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What is a Motion to Comply?

Mary McMahon
Updated: May 16, 2024

A motion to comply is a legal request made to force someone involved in a case to take a specific action. The motion is brought before a judge who rules on whether or not to grant it. If the judge determines that the motion should be granted, an order is issued to the target of the motion. Failure to comply with this order can result in legal penalties, including fines and jail time.

More properly known as a motion to compel, a motion to comply is commonly filed when people do not receive an adequate response to a previous request. For example, people involved in a suit go through a period known as discovery, where motions can be filed to request that opposing counsel show evidence or respond to written questions. If the other side does not respond or provides incomplete responses, a motion to comply can be filed to order that side to respond.

In order to file a motion to comply, a lawyer must outline the desired action and explain why the target of the motion should be legally compelled to follow through with it. Sometimes this is a very straightforward process. For example, if an attorney knows that the opposing counsel is retaining a letter instead of surrendering it during the discovery process, that attorney can order that the letter be produced. In other cases, an attorney may need to show that a response to a discovery request is incomplete without being able to specifically describe what is missing.

In addition to requesting that the judge issue an order to force compliance, a motion to comply can also be used to request sanctions against someone. If a party has failed to comply with previous legal requests, a judge is empowered to use sanctions such as fines and other measures. Judges may grant a request to sanction if it is evident that this party is behaving in contempt, rather than making an innocent mistake.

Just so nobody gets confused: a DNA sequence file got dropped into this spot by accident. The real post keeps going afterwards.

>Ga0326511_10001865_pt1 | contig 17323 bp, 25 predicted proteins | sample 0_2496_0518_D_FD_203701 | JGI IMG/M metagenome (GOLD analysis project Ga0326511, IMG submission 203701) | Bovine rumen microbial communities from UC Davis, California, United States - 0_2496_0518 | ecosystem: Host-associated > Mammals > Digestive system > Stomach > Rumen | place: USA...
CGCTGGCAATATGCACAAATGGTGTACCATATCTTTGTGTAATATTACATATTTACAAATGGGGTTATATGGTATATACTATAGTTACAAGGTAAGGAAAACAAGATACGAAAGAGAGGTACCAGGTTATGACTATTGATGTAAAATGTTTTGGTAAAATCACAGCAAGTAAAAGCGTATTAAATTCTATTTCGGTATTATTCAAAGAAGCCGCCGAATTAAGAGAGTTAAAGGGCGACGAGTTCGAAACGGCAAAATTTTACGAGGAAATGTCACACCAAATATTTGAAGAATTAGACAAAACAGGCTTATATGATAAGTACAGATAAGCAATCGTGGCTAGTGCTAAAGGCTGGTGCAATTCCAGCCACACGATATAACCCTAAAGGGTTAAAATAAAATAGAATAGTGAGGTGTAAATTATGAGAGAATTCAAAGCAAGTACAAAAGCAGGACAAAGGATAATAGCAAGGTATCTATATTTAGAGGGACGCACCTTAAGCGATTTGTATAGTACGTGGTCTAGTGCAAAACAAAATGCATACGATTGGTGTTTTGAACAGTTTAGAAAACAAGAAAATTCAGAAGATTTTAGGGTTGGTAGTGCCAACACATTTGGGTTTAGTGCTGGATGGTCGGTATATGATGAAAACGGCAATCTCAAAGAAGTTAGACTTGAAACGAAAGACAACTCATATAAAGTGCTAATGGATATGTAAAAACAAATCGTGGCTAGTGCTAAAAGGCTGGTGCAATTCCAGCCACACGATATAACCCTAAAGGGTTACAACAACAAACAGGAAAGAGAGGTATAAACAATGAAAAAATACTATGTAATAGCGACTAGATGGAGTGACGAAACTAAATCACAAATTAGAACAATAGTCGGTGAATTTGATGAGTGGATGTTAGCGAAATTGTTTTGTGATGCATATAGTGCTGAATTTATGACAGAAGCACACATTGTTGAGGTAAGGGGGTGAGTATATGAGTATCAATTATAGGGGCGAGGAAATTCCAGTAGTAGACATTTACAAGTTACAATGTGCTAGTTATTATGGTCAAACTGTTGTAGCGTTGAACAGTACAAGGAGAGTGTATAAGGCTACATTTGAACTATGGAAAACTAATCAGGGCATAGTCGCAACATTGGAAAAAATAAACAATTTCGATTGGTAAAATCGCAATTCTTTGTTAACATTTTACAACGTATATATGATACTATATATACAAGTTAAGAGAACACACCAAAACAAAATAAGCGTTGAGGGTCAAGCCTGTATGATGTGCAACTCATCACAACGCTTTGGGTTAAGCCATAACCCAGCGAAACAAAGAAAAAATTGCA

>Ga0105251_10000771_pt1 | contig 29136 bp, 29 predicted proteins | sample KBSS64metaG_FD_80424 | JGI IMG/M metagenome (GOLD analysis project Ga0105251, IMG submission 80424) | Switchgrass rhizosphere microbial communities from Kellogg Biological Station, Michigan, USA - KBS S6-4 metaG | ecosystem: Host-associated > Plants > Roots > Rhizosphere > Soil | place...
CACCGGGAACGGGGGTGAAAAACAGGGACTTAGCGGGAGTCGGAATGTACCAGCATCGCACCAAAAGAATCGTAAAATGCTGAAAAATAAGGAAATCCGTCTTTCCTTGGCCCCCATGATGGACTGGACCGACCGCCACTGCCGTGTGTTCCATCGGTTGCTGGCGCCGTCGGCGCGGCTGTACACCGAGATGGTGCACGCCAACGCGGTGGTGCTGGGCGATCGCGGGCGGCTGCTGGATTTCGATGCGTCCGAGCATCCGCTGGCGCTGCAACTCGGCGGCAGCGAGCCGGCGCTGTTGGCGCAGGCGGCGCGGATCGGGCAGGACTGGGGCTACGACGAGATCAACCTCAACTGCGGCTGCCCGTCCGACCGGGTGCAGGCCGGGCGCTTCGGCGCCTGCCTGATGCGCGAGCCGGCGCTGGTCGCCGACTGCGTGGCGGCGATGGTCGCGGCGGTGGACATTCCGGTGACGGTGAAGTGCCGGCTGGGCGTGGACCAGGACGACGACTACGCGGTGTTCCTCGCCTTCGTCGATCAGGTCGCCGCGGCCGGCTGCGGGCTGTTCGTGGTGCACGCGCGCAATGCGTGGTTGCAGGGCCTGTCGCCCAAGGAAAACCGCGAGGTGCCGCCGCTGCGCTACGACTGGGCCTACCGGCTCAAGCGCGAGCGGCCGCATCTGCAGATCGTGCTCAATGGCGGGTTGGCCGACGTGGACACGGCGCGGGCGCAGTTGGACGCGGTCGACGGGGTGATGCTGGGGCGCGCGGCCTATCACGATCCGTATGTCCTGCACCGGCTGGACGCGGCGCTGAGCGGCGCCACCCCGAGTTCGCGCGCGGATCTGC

Different legal systems have varying legal procedures, and the rules of procedure also change at different levels of the legal system. A legal education is designed to provide people with the information they need to follow procedure but attorneys practicing in unfamiliar environments may need to consult statutes and established guidelines for procedure to confirm that they are doing things right. Failure to follow procedure can mean that a motion will be rejected because it is not presented properly.

MyLawQuestions is dedicated to providing accurate and trustworthy information. We carefully select reputable sources and employ a rigorous fact-checking process to maintain the highest standards. To learn more about our commitment to accuracy, read our editorial process.
Mary McMahon
By Mary McMahon

Ever since she began contributing to the site several years ago, Mary has embraced the exciting challenge of being a MyLawQuestions researcher and writer. Mary has a liberal arts degree from Goddard College and spends her free time reading, cooking, and exploring the great outdoors.

Discussion Comments
By anon349327 — On Sep 24, 2013

What if the opposing attorney commits perjury by using a made up person? She said she served this person papers for a lawsuit at out home, then in her declarations said that this person was living with us for a year, rent free. She did this so the judge in the court proceedings would rule in her favor, making us have to post a bond, which led to us being evicted. We were ousted by the sheriff where I have a life estate and lived there for 32 years. I am now homeless and not getting my inheritance, stocks IRA, dividends, life estate. What I have gotten is ousted illegally from my home. All the contents of home, my property and my father’s -- a whole home of 45 years, taken to a storage facility, and I must take over contact or have it auctioned.

I am a disabled, dependent adult. I receive $760 a month and the storage rent is $1140 a month. They are forcing me to take over a contract I can’t pay, and they have made me homeless. I need to stop him. I have all the evidence of him committing concealment, theft, fraud, and documents with signatures from the bank, stealing 100 percent of the financial control of a trust, then suing me in court with no representation or any money because he has kept it for himself.

I also have a deposition of him admitting everything he has done, so as to steal the trust and my home. Can anyone help me, or do I strong arm my home back and pray it doesn't get ugly?

Mary McMahon
Mary McMahon

Ever since she began contributing to the site several years ago, Mary has embraced the exciting challenge of being a...

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